Mazda’s Top of the Line SUV
My connection with Mazda goes back to the 1970s when I was in college, where I raced on one of the first rotary coupes, the RX 100. From then on I have always loved the way a Mazda traversed no matter what the model, which brings us to the new CX-9 I recently tested.
Mazda has done a good job styling the vehicle to follow the theme of the rest of the company’s vehicles. The gentle curves are generally pleasing to the eye, at the same time being practical enough for the occupants to get in and out easily.
The CX-9 is a full seven-seater SUV that I have to say I really enjoyed driving, and I can’t say that about many of the larger SUVs I have tested in a while. The reason for this is the great handling and general performance of the CX-9. Getting in and about traffic was just a dream, as was acceleration onto the highway, with or without a load. I was lucky enough to have had the CX-9 on a track and I really put it through its paces and was not disappointed. In the short time period I experienced rain, I was impressed with how well the vehicle gripped the pavement, even when climbing steeper roads. Our test vehicle was equipped with 225/50R20 on all four wheels, good for spirited driving.
Starting with the performance end of things, first is the CX-9’s 2.5 litre inline four-cylinder turbo that produces a healthy 250 horsepower on premium gas and slightly less on regular
87 octane. As this is a four-cylinder compared to many makers’ V6 models, the Mazda’s 2.5 litre is lighter, making the vehicle less front heavy and thus more nimble. Even though this is a turbo, acceleration is effortless throughout the power band. Getting that power to the wheels is a smooth shifting six-speed automatic, the only transmission in the CX-9 models.
Like most press vehicles, my CX-9 was the top of the line signature model that combines great looking Nappa leather interior in an auburn colour with wood accents. It is by far one of the nicest looking interiors I have seen. I can honestly say it is at par with any high-end Italian SUV on the market. This high-end look continues on into the two rear rows of seats. Besides looking good, the seats are comfortable, and for the short time I spent in the back seat, they too were comfy. Mazda calls the CX-9 a seven-seater but I like to refer to it as more of a six-seater as the rear seats will accommodate three people but two people are better suited there. As for the three-row of seats, I think I would reserve those for smaller people like children or adults only for short trips.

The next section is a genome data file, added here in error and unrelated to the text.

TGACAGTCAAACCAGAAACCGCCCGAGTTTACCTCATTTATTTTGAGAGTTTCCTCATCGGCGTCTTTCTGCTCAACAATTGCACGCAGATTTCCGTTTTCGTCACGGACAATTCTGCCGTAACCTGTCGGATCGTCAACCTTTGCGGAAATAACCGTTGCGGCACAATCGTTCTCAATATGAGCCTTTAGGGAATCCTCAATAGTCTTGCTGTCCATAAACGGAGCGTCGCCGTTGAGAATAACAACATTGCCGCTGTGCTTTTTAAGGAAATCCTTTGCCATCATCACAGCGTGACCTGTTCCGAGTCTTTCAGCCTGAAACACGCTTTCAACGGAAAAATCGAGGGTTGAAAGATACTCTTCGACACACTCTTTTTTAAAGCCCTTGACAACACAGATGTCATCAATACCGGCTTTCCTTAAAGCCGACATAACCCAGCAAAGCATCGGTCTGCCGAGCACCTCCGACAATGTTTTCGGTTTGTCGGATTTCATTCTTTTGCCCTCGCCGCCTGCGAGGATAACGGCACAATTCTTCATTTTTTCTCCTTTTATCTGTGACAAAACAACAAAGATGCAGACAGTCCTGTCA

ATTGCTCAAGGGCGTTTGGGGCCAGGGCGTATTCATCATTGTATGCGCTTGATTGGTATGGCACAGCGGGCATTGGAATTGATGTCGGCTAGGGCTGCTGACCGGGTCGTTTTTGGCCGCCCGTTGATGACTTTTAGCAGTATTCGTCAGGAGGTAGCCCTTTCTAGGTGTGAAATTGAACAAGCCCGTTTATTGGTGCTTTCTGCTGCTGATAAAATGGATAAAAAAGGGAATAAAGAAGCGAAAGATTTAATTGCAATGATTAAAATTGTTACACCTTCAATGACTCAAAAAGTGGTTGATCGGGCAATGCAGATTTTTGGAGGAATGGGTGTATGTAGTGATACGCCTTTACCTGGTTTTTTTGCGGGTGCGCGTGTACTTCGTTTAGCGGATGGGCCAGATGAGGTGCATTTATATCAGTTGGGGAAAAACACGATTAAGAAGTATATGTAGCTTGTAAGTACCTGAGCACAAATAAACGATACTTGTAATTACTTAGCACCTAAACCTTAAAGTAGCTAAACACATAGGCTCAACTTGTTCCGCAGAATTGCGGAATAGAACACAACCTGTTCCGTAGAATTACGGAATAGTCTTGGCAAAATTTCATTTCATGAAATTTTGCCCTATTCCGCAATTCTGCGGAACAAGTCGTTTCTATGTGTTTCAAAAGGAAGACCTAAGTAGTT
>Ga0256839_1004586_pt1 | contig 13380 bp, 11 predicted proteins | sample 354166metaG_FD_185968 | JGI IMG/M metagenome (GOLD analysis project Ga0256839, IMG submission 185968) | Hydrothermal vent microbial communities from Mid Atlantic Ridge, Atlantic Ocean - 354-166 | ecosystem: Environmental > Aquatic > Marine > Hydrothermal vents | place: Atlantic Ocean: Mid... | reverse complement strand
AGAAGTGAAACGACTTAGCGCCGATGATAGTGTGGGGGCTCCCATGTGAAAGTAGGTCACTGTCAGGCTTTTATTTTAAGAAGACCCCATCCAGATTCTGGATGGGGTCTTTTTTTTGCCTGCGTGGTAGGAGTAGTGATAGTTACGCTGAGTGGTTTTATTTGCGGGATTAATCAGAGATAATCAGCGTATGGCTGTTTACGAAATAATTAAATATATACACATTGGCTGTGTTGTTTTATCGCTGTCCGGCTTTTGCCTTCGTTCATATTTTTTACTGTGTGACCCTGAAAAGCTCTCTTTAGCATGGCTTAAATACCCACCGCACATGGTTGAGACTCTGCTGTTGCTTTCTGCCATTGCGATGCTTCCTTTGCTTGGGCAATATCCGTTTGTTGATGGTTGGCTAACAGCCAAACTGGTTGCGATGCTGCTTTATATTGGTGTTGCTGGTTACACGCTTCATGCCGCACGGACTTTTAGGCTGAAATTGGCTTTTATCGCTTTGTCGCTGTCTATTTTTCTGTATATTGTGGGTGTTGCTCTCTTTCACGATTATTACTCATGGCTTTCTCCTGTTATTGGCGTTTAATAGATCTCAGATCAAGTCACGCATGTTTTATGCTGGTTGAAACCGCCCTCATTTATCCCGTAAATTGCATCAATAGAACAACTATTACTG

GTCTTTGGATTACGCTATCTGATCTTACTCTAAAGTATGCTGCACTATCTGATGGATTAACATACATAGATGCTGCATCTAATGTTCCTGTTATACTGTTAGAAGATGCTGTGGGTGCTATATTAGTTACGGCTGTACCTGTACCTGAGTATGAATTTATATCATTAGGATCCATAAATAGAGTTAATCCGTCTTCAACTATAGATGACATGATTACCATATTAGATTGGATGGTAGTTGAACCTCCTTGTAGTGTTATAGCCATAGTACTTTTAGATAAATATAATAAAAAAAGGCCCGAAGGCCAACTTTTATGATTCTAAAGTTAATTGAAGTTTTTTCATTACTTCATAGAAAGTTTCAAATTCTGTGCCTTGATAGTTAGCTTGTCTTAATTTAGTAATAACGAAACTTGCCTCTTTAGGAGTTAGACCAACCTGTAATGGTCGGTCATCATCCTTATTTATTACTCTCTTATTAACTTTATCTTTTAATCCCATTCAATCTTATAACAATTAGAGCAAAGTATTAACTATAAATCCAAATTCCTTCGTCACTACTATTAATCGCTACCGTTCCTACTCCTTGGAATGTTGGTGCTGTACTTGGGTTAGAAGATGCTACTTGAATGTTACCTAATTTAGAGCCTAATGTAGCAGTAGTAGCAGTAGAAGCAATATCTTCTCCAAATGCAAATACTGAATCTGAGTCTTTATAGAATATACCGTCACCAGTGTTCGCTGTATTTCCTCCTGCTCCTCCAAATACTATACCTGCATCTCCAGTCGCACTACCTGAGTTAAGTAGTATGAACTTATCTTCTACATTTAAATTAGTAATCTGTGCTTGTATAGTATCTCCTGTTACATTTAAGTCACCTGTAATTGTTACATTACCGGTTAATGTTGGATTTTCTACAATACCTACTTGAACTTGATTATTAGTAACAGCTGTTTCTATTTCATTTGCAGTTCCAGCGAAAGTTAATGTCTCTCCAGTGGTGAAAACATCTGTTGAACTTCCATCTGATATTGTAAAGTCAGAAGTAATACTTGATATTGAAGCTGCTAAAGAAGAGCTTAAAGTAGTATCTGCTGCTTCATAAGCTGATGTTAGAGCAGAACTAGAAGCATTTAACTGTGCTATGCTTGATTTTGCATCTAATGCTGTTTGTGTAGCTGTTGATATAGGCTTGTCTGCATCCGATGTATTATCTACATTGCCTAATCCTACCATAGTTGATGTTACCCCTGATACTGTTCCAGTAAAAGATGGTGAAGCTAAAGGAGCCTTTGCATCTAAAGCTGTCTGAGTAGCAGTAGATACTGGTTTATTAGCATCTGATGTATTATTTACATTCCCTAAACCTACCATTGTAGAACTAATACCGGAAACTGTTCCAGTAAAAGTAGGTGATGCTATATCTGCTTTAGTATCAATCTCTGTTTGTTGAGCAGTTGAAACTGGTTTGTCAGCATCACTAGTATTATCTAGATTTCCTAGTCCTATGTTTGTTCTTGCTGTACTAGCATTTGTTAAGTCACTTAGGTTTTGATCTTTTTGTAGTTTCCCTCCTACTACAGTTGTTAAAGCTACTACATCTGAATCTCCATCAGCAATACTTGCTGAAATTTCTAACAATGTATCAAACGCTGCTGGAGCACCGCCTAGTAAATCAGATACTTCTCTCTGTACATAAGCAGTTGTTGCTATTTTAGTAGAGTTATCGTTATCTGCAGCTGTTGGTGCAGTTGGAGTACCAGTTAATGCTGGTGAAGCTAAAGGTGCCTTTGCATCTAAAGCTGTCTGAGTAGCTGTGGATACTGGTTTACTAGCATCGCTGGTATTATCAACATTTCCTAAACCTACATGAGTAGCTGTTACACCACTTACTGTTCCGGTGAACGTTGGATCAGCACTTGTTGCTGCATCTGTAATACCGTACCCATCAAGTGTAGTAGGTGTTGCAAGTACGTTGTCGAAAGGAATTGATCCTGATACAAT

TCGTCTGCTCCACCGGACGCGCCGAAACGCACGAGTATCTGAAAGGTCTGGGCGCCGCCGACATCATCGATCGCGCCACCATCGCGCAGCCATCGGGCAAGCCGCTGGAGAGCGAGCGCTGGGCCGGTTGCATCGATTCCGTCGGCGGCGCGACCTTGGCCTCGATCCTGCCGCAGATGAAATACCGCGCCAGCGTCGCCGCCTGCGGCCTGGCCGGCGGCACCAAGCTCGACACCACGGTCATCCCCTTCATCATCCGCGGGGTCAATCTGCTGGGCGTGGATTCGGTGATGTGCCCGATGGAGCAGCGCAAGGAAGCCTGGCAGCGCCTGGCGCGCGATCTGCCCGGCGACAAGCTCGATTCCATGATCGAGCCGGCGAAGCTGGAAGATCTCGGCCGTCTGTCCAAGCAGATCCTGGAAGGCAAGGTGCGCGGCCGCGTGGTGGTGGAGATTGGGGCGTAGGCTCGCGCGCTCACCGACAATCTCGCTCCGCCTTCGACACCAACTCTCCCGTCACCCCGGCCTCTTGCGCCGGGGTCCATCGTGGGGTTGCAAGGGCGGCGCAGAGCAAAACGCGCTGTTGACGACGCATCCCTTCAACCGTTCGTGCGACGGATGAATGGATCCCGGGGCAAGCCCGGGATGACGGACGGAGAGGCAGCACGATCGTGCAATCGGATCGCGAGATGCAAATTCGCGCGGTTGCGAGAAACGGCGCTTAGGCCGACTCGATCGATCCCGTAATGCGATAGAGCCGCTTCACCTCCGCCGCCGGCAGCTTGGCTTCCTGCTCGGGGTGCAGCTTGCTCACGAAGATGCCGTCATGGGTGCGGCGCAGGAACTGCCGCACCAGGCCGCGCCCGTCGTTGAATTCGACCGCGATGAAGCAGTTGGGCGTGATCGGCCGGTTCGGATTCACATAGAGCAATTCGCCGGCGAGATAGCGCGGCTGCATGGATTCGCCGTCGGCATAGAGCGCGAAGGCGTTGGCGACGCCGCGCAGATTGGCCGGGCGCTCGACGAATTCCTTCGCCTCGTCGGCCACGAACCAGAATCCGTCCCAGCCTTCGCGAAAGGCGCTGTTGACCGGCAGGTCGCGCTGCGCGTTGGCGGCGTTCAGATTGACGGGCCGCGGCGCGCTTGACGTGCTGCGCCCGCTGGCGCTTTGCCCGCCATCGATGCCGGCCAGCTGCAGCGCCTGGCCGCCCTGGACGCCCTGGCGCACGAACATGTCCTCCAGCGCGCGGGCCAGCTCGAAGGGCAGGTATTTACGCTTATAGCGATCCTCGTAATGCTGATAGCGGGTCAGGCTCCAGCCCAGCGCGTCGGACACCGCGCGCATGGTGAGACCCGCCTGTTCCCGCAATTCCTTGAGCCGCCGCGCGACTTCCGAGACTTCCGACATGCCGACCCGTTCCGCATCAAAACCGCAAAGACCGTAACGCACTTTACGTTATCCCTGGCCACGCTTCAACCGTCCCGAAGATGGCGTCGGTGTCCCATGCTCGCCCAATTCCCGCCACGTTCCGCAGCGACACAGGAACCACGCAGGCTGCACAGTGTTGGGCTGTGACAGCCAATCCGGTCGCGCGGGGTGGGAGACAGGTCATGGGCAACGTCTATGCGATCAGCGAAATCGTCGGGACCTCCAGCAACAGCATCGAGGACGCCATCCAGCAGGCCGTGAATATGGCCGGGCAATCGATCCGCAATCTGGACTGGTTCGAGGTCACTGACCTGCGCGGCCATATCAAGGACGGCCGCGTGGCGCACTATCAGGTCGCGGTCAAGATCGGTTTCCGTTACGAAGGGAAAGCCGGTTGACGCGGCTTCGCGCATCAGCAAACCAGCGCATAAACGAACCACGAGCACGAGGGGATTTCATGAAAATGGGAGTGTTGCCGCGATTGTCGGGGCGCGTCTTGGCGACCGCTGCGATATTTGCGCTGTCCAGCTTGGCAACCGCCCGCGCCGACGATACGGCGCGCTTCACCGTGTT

Once in the driver’s seat all the controls are easily found and easy to reach. Like most new vehicles the centre touch screen houses all your communication, sound and navigation systems. My only beef with this was the radio controls, which always made the user hit a few controls before changing the stations on the radio. Short of that, the interior is a very pleasant place to be. The panoramic sunroof is a nice feature especially when travelling as passengers can get a great area view when heading north to places like Whistler.
With the third row of seats down, the CX-9 had ample space to put all you’re shopping in the back. If even more space is needed, the second row seats easily fold to give the driver and passenger plenty of room for all types of items. If you do need to leave the third row of seats up, there is still enough room for small shopping needs.
If you enjoy driving and at the same time have to carry about family, children and all their related items, the CX-9 is well worth the considering. While you are doing this, the CX-9 signature model will
carry you about in the ultimate style and comfort. At the price of $50,100, the Signature model packs a
lot of value for your dollar.
Motor: 2.5-litre four-cylinder turbo
Horsepower: Maximum 250 at 5,000 rpm
Torque (lb-ft): 310 at 2,000 rpm
Transmission: Six-speed automatic
Fuel economy: 11.5 L/100 km city
and 8.9 L/100 km highway